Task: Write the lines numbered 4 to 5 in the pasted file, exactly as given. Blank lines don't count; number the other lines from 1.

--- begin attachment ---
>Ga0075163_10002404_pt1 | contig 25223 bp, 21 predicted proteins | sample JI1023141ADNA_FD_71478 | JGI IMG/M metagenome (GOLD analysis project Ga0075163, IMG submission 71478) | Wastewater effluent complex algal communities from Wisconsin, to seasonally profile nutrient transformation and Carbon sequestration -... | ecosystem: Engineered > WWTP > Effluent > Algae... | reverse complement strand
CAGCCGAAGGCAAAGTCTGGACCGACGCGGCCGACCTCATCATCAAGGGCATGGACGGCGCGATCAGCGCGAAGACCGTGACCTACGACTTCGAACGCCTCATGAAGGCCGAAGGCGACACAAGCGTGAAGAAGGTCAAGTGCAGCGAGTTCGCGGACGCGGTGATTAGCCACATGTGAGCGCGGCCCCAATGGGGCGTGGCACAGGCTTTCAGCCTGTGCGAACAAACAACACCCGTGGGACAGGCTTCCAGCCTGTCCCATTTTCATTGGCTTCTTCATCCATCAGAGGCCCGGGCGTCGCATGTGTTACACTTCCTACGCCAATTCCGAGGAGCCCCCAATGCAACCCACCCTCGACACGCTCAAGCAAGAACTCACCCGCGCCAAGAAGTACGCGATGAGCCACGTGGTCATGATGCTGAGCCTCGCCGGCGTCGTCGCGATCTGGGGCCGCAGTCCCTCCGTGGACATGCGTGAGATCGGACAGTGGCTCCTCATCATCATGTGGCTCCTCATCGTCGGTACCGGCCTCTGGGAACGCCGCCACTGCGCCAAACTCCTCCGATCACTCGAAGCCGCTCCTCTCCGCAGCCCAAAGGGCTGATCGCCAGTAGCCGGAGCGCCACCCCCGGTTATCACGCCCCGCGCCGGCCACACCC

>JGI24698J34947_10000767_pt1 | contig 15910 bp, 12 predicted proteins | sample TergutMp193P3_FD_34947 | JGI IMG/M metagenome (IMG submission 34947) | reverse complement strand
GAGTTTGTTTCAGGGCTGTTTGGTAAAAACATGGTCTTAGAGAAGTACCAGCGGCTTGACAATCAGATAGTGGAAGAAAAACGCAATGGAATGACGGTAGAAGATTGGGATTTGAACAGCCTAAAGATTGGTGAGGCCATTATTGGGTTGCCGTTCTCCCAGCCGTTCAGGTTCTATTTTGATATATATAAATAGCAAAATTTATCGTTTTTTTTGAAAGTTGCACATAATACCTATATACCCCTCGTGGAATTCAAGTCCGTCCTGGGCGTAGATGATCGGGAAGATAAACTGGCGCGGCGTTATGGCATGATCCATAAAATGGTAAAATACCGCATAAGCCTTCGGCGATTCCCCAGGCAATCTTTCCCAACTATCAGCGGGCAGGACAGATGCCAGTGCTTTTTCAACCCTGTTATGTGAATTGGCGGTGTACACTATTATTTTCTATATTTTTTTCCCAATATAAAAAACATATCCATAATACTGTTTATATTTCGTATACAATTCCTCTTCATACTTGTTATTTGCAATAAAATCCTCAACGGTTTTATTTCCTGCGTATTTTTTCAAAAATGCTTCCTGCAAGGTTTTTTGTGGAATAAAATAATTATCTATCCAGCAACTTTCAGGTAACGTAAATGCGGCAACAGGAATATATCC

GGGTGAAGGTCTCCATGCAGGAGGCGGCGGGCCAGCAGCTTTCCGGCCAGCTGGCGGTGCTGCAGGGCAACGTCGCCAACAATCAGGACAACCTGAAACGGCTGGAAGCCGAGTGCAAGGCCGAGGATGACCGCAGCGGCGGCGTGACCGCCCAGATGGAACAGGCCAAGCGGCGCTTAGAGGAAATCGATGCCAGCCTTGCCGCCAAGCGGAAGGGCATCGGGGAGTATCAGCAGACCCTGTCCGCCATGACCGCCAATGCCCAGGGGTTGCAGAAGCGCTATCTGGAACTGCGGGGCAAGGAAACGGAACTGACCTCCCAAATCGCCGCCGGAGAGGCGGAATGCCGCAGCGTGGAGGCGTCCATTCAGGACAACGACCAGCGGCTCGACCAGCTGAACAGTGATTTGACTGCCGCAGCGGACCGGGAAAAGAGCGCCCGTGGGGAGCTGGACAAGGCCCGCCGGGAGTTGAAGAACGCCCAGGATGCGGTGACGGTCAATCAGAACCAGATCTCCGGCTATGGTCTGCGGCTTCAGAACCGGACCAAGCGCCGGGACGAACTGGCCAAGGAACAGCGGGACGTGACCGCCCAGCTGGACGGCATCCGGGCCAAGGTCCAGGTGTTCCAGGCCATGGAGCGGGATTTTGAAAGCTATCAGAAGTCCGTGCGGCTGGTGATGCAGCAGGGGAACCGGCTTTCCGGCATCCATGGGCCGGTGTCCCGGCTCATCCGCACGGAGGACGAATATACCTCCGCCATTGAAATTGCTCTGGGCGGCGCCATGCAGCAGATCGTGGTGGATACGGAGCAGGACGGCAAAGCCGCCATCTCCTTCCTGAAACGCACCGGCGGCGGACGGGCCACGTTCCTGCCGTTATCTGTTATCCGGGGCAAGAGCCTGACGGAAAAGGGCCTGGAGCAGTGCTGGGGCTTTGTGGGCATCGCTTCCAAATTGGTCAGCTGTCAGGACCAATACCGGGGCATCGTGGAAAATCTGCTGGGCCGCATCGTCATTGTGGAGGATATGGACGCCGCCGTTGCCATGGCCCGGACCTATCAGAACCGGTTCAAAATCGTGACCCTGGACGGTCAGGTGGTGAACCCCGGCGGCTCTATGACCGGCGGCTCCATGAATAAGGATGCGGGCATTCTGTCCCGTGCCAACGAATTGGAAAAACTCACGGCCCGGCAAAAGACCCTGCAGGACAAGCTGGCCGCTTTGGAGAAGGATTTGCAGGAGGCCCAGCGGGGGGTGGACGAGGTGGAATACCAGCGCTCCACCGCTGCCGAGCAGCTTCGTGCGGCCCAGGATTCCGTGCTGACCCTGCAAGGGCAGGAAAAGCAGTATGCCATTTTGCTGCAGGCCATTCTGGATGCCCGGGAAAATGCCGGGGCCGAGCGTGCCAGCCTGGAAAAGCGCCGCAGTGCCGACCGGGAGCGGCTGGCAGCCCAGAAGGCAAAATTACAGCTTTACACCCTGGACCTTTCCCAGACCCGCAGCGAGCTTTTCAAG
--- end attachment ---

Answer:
GAGTTTGTTTCAGGGCTGTTTGGTAAAAACATGGTCTTAGAGAAGTACCAGCGGCTTGACAATCAGATAGTGGAAGAAAAACGCAATGGAATGACGGTAGAAGATTGGGATTTGAACAGCCTAAAGATTGGTGAGGCCATTATTGGGTTGCCGTTCTCCCAGCCGTTCAGGTTCTATTTTGATATATATAAATAGCAAAATTTATCGTTTTTTTTGAAAGTTGCACATAATACCTATATACCCCTCGTGGAATTCAAGTCCGTCCTGGGCGTAGATGATCGGGAAGATAAACTGGCGCGGCGTTATGGCATGATCCATAAAATGGTAAAATACCGCATAAGCCTTCGGCGATTCCCCAGGCAATCTTTCCCAACTATCAGCGGGCAGGACAGATGCCAGTGCTTTTTCAACCCTGTTATGTGAATTGGCGGTGTACACTATTATTTTCTATATTTTTTTCCCAATATAAAAAACATATCCATAATACTGTTTATATTTCGTATACAATTCCTCTTCATACTTGTTATTTGCAATAAAATCCTCAACGGTTTTATTTCCTGCGTATTTTTTCAAAAATGCTTCCTGCAAGGTTTTTTGTGGAATAAAATAATTATCTATCCAGCAACTTTCAGGTAACGTAAATGCGGCAACAGGAATATATCC

GGGTGAAGGTCTCCATGCAGGAGGCGGCGGGCCAGCAGCTTTCCGGCCAGCTGGCGGTGCTGCAGGGCAACGTCGCCAACAATCAGGACAACCTGAAACGGCTGGAAGCCGAGTGCAAGGCCGAGGATGACCGCAGCGGCGGCGTGACCGCCCAGATGGAACAGGCCAAGCGGCGCTTAGAGGAAATCGATGCCAGCCTTGCCGCCAAGCGGAAGGGCATCGGGGAGTATCAGCAGACCCTGTCCGCCATGACCGCCAATGCCCAGGGGTTGCAGAAGCGCTATCTGGAACTGCGGGGCAAGGAAACGGAACTGACCTCCCAAATCGCCGCCGGAGAGGCGGAATGCCGCAGCGTGGAGGCGTCCATTCAGGACAACGACCAGCGGCTCGACCAGCTGAACAGTGATTTGACTGCCGCAGCGGACCGGGAAAAGAGCGCCCGTGGGGAGCTGGACAAGGCCCGCCGGGAGTTGAAGAACGCCCAGGATGCGGTGACGGTCAATCAGAACCAGATCTCCGGCTATGGTCTGCGGCTTCAGAACCGGACCAAGCGCCGGGACGAACTGGCCAAGGAACAGCGGGACGTGACCGCCCAGCTGGACGGCATCCGGGCCAAGGTCCAGGTGTTCCAGGCCATGGAGCGGGATTTTGAAAGCTATCAGAAGTCCGTGCGGCTGGTGATGCAGCAGGGGAACCGGCTTTCCGGCATCCATGGGCCGGTGTCCCGGCTCATCCGCACGGAGGACGAATATACCTCCGCCATTGAAATTGCTCTGGGCGGCGCCATGCAGCAGATCGTGGTGGATACGGAGCAGGACGGCAAAGCCGCCATCTCCTTCCTGAAACGCACCGGCGGCGGACGGGCCACGTTCCTGCCGTTATCTGTTATCCGGGGCAAGAGCCTGACGGAAAAGGGCCTGGAGCAGTGCTGGGGCTTTGTGGGCATCGCTTCCAAATTGGTCAGCTGTCAGGACCAATACCGGGGCATCGTGGAAAATCTGCTGGGCCGCATCGTCATTGTGGAGGATATGGACGCCGCCGTTGCCATGGCCCGGACCTATCAGAACCGGTTCAAAATCGTGACCCTGGACGGTCAGGTGGTGAACCCCGGCGGCTCTATGACCGGCGGCTCCATGAATAAGGATGCGGGCATTCTGTCCCGTGCCAACGAATTGGAAAAACTCACGGCCCGGCAAAAGACCCTGCAGGACAAGCTGGCCGCTTTGGAGAAGGATTTGCAGGAGGCCCAGCGGGGGGTGGACGAGGTGGAATACCAGCGCTCCACCGCTGCCGAGCAGCTTCGTGCGGCCCAGGATTCCGTGCTGACCCTGCAAGGGCAGGAAAAGCAGTATGCCATTTTGCTGCAGGCCATTCTGGATGCCCGGGAAAATGCCGGGGCCGAGCGTGCCAGCCTGGAAAAGCGCCGCAGTGCCGACCGGGAGCGGCTGGCAGCCCAGAAGGCAAAATTACAGCTTTACACCCTGGACCTTTCCCAGACCCGCAGCGAGCTTTTCAAG